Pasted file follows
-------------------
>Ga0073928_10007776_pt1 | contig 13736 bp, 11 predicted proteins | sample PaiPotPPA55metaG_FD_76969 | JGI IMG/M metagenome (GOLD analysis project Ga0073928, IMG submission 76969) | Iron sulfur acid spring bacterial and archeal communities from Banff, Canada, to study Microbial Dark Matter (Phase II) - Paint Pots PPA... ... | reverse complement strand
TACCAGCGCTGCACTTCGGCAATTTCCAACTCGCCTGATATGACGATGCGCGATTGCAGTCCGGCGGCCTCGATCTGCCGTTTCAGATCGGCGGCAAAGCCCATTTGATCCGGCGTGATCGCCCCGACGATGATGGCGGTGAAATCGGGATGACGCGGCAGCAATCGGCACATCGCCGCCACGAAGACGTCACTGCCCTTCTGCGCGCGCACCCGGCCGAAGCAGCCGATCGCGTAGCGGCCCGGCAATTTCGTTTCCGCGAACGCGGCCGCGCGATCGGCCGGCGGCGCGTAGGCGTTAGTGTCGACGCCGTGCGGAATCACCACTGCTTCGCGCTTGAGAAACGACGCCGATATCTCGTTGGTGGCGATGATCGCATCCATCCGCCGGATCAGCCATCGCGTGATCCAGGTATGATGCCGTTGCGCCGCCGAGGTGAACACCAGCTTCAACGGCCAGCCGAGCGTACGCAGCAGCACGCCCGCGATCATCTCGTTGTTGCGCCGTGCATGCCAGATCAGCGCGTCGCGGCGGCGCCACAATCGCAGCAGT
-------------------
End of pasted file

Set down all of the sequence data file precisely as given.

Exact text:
>Ga0073928_10007776_pt1 | contig 13736 bp, 11 predicted proteins | sample PaiPotPPA55metaG_FD_76969 | JGI IMG/M metagenome (GOLD analysis project Ga0073928, IMG submission 76969) | Iron sulfur acid spring bacterial and archeal communities from Banff, Canada, to study Microbial Dark Matter (Phase II) - Paint Pots PPA... ... | reverse complement strand
TACCAGCGCTGCACTTCGGCAATTTCCAACTCGCCTGATATGACGATGCGCGATTGCAGTCCGGCGGCCTCGATCTGCCGTTTCAGATCGGCGGCAAAGCCCATTTGATCCGGCGTGATCGCCCCGACGATGATGGCGGTGAAATCGGGATGACGCGGCAGCAATCGGCACATCGCCGCCACGAAGACGTCACTGCCCTTCTGCGCGCGCACCCGGCCGAAGCAGCCGATCGCGTAGCGGCCCGGCAATTTCGTTTCCGCGAACGCGGCCGCGCGATCGGCCGGCGGCGCGTAGGCGTTAGTGTCGACGCCGTGCGGAATCACCACTGCTTCGCGCTTGAGAAACGACGCCGATATCTCGTTGGTGGCGATGATCGCATCCATCCGCCGGATCAGCCATCGCGTGATCCAGGTATGATGCCGTTGCGCCGCCGAGGTGAACACCAGCTTCAACGGCCAGCCGAGCGTACGCAGCAGCACGCCCGCGATCATCTCGTTGTTGCGCCGTGCATGCCAGATCAGCGCGTCGCGGCGGCGCCACAATCGCAGCAGT